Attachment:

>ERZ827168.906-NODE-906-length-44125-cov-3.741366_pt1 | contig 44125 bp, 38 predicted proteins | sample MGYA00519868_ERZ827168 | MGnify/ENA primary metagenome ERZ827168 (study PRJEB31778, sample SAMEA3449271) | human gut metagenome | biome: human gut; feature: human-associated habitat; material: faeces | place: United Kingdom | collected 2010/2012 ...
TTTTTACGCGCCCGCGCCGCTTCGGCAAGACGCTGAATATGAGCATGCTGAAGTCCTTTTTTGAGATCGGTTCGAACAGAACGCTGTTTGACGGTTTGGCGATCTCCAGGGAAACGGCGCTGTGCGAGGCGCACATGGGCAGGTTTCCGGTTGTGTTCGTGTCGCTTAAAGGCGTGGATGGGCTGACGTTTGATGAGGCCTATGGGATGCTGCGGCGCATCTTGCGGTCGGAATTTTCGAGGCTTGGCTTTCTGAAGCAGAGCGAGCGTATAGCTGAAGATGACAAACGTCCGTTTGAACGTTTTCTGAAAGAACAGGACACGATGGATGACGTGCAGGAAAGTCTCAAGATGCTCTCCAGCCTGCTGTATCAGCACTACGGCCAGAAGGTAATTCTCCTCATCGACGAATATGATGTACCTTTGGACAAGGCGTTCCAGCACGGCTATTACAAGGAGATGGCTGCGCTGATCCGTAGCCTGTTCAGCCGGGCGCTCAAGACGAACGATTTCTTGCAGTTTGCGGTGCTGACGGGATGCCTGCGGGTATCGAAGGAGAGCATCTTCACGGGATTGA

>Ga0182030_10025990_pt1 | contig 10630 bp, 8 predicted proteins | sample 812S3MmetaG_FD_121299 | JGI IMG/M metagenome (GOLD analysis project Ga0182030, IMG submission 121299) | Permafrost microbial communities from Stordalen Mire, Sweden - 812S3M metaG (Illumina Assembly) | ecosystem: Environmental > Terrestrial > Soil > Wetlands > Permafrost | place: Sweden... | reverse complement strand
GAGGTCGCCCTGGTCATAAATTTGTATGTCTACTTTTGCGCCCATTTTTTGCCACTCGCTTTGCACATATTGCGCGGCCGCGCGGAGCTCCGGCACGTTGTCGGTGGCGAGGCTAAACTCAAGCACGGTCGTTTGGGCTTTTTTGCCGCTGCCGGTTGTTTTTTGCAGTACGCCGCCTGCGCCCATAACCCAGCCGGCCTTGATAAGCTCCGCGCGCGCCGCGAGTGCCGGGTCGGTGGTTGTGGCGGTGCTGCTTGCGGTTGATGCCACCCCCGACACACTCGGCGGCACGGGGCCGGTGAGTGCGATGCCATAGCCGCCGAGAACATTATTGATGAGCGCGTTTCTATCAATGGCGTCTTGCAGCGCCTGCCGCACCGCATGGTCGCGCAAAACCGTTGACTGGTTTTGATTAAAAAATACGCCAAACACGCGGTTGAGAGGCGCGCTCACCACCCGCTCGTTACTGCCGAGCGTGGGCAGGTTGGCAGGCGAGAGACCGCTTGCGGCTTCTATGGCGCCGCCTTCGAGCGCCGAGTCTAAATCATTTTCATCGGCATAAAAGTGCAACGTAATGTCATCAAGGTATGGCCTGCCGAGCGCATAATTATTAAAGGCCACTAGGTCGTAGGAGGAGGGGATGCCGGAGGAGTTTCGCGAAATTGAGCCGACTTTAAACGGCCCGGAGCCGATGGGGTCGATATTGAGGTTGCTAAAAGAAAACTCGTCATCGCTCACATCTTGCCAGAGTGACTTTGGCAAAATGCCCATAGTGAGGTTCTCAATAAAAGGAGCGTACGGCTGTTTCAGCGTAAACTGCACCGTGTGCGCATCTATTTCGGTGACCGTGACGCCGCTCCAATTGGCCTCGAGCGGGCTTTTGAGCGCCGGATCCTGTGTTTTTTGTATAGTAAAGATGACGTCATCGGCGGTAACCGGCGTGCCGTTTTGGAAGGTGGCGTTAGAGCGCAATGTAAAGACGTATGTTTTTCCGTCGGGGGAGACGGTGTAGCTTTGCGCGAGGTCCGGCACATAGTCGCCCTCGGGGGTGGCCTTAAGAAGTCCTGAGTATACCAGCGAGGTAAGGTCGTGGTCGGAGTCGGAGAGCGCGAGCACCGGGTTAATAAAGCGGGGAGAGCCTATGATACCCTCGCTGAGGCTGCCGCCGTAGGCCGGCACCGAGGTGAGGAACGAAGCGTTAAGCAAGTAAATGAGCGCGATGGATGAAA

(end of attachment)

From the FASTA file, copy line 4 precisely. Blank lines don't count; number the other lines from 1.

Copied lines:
GAGGTCGCCCTGGTCATAAATTTGTATGTCTACTTTTGCGCCCATTTTTTGCCACTCGCTTTGCACATATTGCGCGGCCGCGCGGAGCTCCGGCACGTTGTCGGTGGCGAGGCTAAACTCAAGCACGGTCGTTTGGGCTTTTTTGCCGCTGCCGGTTGTTTTTTGCAGTACGCCGCCTGCGCCCATAACCCAGCCGGCCTTGATAAGCTCCGCGCGCGCCGCGAGTGCCGGGTCGGTGGTTGTGGCGGTGCTGCTTGCGGTTGATGCCACCCCCGACACACTCGGCGGCACGGGGCCGGTGAGTGCGATGCCATAGCCGCCGAGAACATTATTGATGAGCGCGTTTCTATCAATGGCGTCTTGCAGCGCCTGCCGCACCGCATGGTCGCGCAAAACCGTTGACTGGTTTTGATTAAAAAATACGCCAAACACGCGGTTGAGAGGCGCGCTCACCACCCGCTCGTTACTGCCGAGCGTGGGCAGGTTGGCAGGCGAGAGACCGCTTGCGGCTTCTATGGCGCCGCCTTCGAGCGCCGAGTCTAAATCATTTTCATCGGCATAAAAGTGCAACGTAATGTCATCAAGGTATGGCCTGCCGAGCGCATAATTATTAAAGGCCACTAGGTCGTAGGAGGAGGGGATGCCGGAGGAGTTTCGCGAAATTGAGCCGACTTTAAACGGCCCGGAGCCGATGGGGTCGATATTGAGGTTGCTAAAAGAAAACTCGTCATCGCTCACATCTTGCCAGAGTGACTTTGGCAAAATGCCCATAGTGAGGTTCTCAATAAAAGGAGCGTACGGCTGTTTCAGCGTAAACTGCACCGTGTGCGCATCTATTTCGGTGACCGTGACGCCGCTCCAATTGGCCTCGAGCGGGCTTTTGAGCGCCGGATCCTGTGTTTTTTGTATAGTAAAGATGACGTCATCGGCGGTAACCGGCGTGCCGTTTTGGAAGGTGGCGTTAGAGCGCAATGTAAAGACGTATGTTTTTCCGTCGGGGGAGACGGTGTAGCTTTGCGCGAGGTCCGGCACATAGTCGCCCTCGGGGGTGGCCTTAAGAAGTCCTGAGTATACCAGCGAGGTAAGGTCGTGGTCGGAGTCGGAGAGCGCGAGCACCGGGTTAATAAAGCGGGGAGAGCCTATGATACCCTCGCTGAGGCTGCCGCCGTAGGCCGGCACCGAGGTGAGGAACGAAGCGTTAAGCAAGTAAATGAGCGCGATGGATGAAA